How Fixed Rate Annuities Earn Interest

Fixed annuities provide a minimum guaranteed interest rate. If the insurance company believes they can pay extra interest from their general account, above and beyond this minimum guarantee, they will declare a fixed rate of interest and pay the annuity owner a stated interest rate for a period. 

How Do They Pay Interest?

It might be easier if we compare how an annuity pays interest with the way a bank pays interest.

As you know, when you place your money with the bank they invest this money, earn a return, and after subtracting their costs pay you net interest rate for a stated period of time. Your principal does not fluctuate, but the interest you receive can, and usually does, fluctuate from period to period.

A fixed annuity operates the same way, except you place your money with an insurance company instead of a bank. When you place your money with the insurance company they invest this money, earn a return, and after subtracting their costs pay you net interest. Because annuities are not offered by banks, naturally they are not FDIC insured.

   

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What do they invest in?

A score of years ago you could say that banks earned their money by making loans and insurance companies made their money by primarily buying bonds, but only half of that is still true.

The bulk of insurance company holdings are still bonds. They may own a smattering of direct loans, possibly some preferred stocks and perhaps some real estate, but by and large they buy bonds because of the predictability of the income. The change is that due to the securitization of debt - a topic I will not even try to go into - many banks own few direct loans, but own lots of bonds, possibly some preferred stocks and perhaps some real estate.   


One Year Or Multiple Year Rates

All fixed annuities, often referred to as Flexible or Single Premium Deferred Annuities guarantee the interest rate for at least the coming policy year (or guarantee the rate of participation in the case of an index annuity). Typically, a fixed annuity will guarantee the rate for one year at a time and declare a new interest rate on the policy anniversary for the next year. But the new rate can never be less than the minimum guaranteed interest rate.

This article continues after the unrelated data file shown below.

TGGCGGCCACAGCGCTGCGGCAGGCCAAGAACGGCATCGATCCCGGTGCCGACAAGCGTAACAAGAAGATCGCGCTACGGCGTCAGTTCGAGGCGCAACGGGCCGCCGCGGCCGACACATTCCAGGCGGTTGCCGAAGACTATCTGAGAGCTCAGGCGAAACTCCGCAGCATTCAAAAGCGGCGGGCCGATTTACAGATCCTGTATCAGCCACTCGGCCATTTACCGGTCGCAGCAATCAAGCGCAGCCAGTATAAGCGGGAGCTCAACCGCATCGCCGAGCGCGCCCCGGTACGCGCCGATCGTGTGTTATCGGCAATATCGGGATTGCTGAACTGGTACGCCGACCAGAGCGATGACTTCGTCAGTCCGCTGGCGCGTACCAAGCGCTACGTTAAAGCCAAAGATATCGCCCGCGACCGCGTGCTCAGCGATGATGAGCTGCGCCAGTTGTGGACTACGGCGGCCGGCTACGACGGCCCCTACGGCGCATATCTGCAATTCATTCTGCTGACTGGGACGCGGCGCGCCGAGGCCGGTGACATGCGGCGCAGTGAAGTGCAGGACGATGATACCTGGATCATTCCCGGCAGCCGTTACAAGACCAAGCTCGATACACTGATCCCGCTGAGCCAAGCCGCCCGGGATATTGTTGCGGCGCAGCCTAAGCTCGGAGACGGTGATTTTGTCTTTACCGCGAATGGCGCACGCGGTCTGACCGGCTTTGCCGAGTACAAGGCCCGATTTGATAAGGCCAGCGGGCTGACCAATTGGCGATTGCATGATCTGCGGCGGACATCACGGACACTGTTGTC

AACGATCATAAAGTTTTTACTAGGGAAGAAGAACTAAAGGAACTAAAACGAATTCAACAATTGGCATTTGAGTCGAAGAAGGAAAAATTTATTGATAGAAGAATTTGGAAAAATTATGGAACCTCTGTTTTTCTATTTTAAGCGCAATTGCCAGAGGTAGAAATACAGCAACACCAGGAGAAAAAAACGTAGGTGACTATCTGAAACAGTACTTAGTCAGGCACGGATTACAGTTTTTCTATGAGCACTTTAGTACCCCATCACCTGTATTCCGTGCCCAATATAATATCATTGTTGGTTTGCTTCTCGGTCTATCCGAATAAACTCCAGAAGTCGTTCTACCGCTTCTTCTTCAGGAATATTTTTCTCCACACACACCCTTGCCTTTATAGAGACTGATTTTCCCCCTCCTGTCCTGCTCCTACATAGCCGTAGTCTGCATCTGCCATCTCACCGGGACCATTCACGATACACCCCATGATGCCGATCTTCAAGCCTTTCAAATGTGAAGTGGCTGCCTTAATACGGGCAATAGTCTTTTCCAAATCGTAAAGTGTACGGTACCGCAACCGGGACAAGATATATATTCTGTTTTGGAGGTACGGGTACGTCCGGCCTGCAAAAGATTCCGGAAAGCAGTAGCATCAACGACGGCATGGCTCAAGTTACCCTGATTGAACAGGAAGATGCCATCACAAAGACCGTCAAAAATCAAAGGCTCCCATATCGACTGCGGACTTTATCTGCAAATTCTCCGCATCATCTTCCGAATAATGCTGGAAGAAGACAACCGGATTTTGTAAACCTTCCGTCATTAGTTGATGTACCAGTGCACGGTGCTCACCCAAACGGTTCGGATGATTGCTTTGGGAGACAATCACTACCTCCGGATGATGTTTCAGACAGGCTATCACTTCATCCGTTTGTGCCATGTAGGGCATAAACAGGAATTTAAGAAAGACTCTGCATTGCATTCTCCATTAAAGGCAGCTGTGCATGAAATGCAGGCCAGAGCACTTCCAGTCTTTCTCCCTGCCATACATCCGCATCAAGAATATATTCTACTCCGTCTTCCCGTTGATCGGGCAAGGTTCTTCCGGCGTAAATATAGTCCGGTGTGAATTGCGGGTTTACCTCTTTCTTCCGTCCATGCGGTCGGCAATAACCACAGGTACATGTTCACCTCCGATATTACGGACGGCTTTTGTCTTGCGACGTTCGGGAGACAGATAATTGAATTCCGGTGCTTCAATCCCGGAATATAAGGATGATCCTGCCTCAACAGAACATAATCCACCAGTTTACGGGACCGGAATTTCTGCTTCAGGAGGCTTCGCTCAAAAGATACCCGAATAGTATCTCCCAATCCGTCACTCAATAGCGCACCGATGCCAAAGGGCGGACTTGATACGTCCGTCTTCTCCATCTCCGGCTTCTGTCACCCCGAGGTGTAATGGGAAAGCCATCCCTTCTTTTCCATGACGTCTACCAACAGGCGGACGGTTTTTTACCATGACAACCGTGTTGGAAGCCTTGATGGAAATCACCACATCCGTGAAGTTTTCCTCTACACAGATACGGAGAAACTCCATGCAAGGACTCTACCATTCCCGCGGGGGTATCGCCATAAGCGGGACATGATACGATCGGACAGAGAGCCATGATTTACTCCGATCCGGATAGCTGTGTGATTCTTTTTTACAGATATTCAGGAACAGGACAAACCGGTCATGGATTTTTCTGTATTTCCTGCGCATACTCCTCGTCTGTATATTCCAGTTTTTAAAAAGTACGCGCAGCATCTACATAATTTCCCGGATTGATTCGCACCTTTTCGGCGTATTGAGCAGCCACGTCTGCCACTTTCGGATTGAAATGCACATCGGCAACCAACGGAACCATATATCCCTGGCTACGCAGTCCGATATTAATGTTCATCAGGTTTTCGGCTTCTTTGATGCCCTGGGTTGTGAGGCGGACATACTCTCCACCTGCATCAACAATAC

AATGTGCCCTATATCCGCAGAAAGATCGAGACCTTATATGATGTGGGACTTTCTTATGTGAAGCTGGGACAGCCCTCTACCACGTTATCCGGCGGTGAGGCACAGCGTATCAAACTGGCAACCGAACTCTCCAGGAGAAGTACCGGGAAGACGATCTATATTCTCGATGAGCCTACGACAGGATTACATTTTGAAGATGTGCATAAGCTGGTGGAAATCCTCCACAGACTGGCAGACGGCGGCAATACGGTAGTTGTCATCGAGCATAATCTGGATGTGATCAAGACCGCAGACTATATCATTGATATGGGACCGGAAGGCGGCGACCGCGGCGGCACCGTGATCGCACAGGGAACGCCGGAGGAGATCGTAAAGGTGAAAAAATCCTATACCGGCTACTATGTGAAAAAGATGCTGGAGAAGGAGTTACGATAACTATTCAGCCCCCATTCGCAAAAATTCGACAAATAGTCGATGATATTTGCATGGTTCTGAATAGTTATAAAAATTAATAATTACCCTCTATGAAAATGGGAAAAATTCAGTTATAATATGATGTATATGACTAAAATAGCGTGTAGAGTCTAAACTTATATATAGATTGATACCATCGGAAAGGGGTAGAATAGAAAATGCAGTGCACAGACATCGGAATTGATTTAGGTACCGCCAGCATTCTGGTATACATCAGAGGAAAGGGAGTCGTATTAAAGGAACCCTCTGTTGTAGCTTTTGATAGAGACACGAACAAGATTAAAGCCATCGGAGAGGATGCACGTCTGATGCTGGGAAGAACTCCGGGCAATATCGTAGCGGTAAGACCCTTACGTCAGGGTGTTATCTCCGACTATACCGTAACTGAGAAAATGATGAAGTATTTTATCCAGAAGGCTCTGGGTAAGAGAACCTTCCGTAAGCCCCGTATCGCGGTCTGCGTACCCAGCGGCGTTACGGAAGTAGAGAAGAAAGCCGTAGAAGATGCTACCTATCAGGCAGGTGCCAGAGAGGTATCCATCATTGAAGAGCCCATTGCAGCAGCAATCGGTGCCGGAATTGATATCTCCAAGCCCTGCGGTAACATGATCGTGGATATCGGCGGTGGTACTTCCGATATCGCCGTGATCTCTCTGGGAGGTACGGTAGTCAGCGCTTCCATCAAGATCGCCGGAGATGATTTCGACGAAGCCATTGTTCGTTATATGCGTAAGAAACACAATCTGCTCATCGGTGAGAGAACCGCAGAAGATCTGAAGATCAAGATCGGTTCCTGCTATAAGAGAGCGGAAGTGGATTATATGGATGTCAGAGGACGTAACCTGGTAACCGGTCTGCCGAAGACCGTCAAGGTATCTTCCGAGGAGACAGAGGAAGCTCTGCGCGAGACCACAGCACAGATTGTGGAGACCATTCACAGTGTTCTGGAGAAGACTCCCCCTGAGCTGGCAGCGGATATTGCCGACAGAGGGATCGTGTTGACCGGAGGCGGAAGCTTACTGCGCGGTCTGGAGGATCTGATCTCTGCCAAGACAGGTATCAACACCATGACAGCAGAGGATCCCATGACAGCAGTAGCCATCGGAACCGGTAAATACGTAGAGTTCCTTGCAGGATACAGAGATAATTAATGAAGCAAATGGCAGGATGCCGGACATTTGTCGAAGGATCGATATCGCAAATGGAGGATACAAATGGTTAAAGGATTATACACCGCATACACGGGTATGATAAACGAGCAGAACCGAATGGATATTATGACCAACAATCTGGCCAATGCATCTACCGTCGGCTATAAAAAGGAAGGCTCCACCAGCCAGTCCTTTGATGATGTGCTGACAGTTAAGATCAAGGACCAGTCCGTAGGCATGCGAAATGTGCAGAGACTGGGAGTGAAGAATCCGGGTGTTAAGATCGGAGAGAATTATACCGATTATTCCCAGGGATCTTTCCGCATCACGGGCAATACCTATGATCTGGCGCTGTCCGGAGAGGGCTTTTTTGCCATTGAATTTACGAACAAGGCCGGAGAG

Other fixed annuities will lock-in initial interest rates for two years, three years, and up to ten years. These are referred to as Multiple Year Guaranty Annuities (aka MYG, MYGA). Some may refer to these as "CD style" annuities because like a CD you can lock in a rate for years; however, these are not CDs, are not issued by a bank, and are not FDIC insured. 

Minimum Rate

A fixed annuity guarantees to credit a minimum yield and that is what makes a fixed annuity a fixed annuity instead of an investment. The minimum rate is almost always stated and locked in when the annuity policy is issued. It is usually a specified rate nowadays ranging from 1.5% to 3.0% – but it may be linked to movements of an external interest indicator like 5-year U.S. Treasury Notes.

How Do They Pay An Initial Bonus?

Many annuities offer an upfront bonus increasing either the first-year interest credited or adding to the premium on which interest crediting is based. Regardless of the method, the bonus is essentially the early payment of future interest.

If you looked at two identical annuities and one credited a 5% initial interest bonus and the other did not, you would find over time that the bonus annuity would credit less interest in future years than the one without the bonus. After the cost of the 5% bonus is recovered future rates on both annuities would be similar.


Contact your financial professional for more information about this subject and to seek guidance on what type of policy fits your specific needs.

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